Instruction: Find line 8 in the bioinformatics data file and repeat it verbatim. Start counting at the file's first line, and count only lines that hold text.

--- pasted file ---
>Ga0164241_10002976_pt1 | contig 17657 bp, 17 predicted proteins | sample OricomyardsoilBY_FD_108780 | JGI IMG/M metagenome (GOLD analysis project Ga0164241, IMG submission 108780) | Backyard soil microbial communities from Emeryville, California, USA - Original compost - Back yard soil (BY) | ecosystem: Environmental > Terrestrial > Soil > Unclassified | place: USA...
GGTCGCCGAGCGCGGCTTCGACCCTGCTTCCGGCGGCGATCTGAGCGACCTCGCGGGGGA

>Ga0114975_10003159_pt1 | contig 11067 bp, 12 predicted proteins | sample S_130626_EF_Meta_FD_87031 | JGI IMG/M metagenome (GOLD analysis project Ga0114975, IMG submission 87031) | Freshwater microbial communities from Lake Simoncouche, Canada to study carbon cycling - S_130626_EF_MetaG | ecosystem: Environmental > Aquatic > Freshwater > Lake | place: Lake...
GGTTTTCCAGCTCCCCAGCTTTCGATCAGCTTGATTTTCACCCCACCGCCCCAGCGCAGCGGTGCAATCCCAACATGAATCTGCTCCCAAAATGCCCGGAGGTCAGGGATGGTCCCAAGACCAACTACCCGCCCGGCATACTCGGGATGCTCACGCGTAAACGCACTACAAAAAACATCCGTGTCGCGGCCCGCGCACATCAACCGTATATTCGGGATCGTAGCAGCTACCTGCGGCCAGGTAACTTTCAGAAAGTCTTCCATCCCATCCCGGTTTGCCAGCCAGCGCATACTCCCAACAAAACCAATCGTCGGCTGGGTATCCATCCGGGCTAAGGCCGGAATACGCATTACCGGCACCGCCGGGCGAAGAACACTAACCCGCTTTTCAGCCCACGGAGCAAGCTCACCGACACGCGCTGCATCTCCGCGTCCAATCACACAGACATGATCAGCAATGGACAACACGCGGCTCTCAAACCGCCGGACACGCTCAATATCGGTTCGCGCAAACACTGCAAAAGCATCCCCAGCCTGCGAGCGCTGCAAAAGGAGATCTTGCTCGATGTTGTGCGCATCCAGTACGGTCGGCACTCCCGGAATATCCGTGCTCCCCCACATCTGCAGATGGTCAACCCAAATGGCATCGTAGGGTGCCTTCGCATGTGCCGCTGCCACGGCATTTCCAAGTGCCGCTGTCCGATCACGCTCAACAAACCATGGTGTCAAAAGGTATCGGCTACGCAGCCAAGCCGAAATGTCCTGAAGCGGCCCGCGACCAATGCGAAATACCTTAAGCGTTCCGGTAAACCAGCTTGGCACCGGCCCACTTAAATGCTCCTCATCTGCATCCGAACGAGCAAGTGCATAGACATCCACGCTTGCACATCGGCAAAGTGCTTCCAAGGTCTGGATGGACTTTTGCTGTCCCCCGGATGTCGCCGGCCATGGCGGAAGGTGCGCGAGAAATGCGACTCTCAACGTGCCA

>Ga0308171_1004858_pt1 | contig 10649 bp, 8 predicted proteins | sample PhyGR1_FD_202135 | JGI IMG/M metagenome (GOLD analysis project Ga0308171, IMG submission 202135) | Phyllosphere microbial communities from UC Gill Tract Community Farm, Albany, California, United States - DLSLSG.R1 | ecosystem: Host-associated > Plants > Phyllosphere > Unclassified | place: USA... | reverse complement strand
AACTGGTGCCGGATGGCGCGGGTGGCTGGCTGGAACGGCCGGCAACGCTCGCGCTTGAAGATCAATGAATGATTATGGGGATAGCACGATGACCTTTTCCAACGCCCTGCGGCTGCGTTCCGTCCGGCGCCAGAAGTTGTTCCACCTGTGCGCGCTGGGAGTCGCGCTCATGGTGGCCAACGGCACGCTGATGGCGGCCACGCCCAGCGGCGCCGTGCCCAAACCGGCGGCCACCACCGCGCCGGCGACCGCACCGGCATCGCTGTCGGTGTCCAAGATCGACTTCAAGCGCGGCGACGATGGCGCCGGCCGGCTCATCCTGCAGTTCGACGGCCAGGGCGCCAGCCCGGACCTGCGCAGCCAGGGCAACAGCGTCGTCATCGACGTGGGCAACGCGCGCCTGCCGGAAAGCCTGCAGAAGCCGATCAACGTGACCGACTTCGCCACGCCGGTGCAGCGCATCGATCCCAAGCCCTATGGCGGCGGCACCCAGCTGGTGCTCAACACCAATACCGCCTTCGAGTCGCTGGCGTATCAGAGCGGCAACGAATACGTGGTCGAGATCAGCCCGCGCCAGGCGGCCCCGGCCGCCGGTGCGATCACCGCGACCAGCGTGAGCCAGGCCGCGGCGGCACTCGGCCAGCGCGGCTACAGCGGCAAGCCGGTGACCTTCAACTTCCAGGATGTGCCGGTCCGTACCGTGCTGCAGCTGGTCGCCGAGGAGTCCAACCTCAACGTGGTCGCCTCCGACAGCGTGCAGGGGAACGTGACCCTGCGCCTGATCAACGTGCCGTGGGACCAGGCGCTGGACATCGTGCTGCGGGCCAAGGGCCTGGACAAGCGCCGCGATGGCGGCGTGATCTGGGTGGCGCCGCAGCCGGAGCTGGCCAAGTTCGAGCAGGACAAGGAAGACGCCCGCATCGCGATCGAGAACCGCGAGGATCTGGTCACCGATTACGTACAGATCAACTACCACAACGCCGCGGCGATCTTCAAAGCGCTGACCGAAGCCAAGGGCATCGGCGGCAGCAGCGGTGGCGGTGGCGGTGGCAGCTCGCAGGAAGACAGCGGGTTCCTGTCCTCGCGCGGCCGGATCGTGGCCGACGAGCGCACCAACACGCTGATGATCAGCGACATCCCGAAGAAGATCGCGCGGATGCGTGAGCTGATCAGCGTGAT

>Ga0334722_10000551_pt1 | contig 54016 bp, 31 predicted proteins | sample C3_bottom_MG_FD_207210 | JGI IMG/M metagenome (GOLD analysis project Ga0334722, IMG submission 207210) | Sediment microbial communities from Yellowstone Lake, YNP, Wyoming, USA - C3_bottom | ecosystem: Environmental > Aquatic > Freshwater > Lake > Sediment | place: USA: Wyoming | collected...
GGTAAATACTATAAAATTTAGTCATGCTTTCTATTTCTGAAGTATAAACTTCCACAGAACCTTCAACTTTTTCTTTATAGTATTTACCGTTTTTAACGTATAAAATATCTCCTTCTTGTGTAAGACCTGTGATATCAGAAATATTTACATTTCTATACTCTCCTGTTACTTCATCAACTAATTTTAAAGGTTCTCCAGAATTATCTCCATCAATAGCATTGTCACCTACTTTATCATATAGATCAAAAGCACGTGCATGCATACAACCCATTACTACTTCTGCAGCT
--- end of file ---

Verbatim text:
GGTAAATACTATAAAATTTAGTCATGCTTTCTATTTCTGAAGTATAAACTTCCACAGAACCTTCAACTTTTTCTTTATAGTATTTACCGTTTTTAACGTATAAAATATCTCCTTCTTGTGTAAGACCTGTGATATCAGAAATATTTACATTTCTATACTCTCCTGTTACTTCATCAACTAATTTTAAAGGTTCTCCAGAATTATCTCCATCAATAGCATTGTCACCTACTTTATCATATAGATCAAAAGCACGTGCATGCATACAACCCATTACTACTTCTGCAGCT